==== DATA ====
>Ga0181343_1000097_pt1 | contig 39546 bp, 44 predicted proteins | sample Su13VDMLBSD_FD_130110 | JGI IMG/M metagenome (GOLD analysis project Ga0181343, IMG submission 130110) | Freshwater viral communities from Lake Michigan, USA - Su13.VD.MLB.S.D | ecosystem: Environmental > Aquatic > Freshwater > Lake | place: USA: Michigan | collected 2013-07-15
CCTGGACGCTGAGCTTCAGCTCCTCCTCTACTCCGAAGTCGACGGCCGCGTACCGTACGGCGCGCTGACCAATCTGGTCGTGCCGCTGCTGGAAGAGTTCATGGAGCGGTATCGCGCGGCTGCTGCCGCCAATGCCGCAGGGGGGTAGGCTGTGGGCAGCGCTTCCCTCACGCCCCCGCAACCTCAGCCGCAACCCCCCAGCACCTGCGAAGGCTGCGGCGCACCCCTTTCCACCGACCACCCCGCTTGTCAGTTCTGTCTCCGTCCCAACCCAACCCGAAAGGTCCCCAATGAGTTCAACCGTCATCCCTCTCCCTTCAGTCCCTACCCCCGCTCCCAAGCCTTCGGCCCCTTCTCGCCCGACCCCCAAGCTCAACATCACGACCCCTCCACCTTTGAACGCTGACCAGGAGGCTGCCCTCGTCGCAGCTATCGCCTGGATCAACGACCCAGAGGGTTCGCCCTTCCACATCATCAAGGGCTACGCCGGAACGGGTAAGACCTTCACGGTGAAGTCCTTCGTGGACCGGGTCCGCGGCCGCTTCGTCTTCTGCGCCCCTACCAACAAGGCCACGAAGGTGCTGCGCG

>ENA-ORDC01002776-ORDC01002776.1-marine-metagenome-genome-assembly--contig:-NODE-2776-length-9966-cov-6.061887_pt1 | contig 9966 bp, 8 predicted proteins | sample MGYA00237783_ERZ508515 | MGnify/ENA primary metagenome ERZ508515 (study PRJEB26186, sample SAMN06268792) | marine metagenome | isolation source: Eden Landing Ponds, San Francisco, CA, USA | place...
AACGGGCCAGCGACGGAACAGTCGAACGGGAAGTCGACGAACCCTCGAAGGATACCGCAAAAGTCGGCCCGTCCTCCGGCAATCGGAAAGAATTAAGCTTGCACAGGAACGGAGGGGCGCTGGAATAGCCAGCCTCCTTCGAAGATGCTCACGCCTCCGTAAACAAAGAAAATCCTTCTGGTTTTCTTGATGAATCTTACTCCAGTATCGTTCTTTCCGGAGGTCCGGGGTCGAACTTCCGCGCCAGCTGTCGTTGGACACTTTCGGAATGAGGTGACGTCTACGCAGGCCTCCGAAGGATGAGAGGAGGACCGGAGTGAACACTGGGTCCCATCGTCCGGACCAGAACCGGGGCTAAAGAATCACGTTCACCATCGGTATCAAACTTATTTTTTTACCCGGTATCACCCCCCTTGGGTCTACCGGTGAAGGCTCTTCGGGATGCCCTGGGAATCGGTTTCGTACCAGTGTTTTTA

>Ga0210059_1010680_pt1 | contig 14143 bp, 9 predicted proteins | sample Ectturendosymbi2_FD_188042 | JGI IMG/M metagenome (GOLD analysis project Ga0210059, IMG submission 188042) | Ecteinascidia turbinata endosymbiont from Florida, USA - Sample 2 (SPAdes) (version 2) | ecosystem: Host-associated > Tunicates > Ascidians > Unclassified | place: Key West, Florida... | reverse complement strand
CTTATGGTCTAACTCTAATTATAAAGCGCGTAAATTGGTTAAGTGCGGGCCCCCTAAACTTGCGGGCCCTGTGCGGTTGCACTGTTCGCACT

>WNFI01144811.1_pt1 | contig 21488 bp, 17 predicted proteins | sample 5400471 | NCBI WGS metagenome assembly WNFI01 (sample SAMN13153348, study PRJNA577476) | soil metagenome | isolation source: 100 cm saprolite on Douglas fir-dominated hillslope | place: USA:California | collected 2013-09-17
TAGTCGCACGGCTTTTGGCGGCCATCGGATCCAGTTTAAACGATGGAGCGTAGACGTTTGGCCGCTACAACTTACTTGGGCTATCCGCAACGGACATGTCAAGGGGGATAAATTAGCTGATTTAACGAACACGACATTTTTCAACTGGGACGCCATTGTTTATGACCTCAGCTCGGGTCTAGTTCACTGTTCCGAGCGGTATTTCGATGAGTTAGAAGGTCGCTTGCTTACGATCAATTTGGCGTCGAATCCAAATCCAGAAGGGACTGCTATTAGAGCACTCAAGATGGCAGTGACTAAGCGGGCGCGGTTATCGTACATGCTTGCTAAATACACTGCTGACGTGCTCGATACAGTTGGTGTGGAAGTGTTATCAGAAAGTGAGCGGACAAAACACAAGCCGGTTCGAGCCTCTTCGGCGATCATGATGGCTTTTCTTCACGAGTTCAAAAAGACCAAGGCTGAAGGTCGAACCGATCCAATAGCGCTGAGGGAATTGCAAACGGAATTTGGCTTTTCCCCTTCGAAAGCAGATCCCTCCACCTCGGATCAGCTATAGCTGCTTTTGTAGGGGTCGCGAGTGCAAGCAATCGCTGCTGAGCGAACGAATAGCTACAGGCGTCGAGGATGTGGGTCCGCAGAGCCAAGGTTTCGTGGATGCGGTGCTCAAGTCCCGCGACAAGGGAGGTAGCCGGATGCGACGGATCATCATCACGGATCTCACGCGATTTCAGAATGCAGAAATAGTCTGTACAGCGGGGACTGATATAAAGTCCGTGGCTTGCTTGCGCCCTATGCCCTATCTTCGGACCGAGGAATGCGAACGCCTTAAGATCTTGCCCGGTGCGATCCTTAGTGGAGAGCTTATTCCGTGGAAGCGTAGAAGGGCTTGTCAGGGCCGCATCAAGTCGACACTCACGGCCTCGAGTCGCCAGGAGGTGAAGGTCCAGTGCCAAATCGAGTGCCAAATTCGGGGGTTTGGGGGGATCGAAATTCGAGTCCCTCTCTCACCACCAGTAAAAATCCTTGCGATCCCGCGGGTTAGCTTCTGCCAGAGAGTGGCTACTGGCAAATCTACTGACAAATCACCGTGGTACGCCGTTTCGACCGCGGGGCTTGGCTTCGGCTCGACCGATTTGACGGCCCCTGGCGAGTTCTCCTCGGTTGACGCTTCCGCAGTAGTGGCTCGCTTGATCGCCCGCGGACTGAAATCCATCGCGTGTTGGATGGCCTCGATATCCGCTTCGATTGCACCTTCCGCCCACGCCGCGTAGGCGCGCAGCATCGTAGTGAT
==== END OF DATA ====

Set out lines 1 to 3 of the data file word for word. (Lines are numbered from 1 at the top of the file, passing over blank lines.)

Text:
>Ga0181343_1000097_pt1 | contig 39546 bp, 44 predicted proteins | sample Su13VDMLBSD_FD_130110 | JGI IMG/M metagenome (GOLD analysis project Ga0181343, IMG submission 130110) | Freshwater viral communities from Lake Michigan, USA - Su13.VD.MLB.S.D | ecosystem: Environmental > Aquatic > Freshwater > Lake | place: USA: Michigan | collected 2013-07-15
CCTGGACGCTGAGCTTCAGCTCCTCCTCTACTCCGAAGTCGACGGCCGCGTACCGTACGGCGCGCTGACCAATCTGGTCGTGCCGCTGCTGGAAGAGTTCATGGAGCGGTATCGCGCGGCTGCTGCCGCCAATGCCGCAGGGGGGTAGGCTGTGGGCAGCGCTTCCCTCACGCCCCCGCAACCTCAGCCGCAACCCCCCAGCACCTGCGAAGGCTGCGGCGCACCCCTTTCCACCGACCACCCCGCTTGTCAGTTCTGTCTCCGTCCCAACCCAACCCGAAAGGTCCCCAATGAGTTCAACCGTCATCCCTCTCCCTTCAGTCCCTACCCCCGCTCCCAAGCCTTCGGCCCCTTCTCGCCCGACCCCCAAGCTCAACATCACGACCCCTCCACCTTTGAACGCTGACCAGGAGGCTGCCCTCGTCGCAGCTATCGCCTGGATCAACGACCCAGAGGGTTCGCCCTTCCACATCATCAAGGGCTACGCCGGAACGGGTAAGACCTTCACGGTGAAGTCCTTCGTGGACCGGGTCCGCGGCCGCTTCGTCTTCTGCGCCCCTACCAACAAGGCCACGAAGGTGCTGCGCG

>ENA-ORDC01002776-ORDC01002776.1-marine-metagenome-genome-assembly--contig:-NODE-2776-length-9966-cov-6.061887_pt1 | contig 9966 bp, 8 predicted proteins | sample MGYA00237783_ERZ508515 | MGnify/ENA primary metagenome ERZ508515 (study PRJEB26186, sample SAMN06268792) | marine metagenome | isolation source: Eden Landing Ponds, San Francisco, CA, USA | place...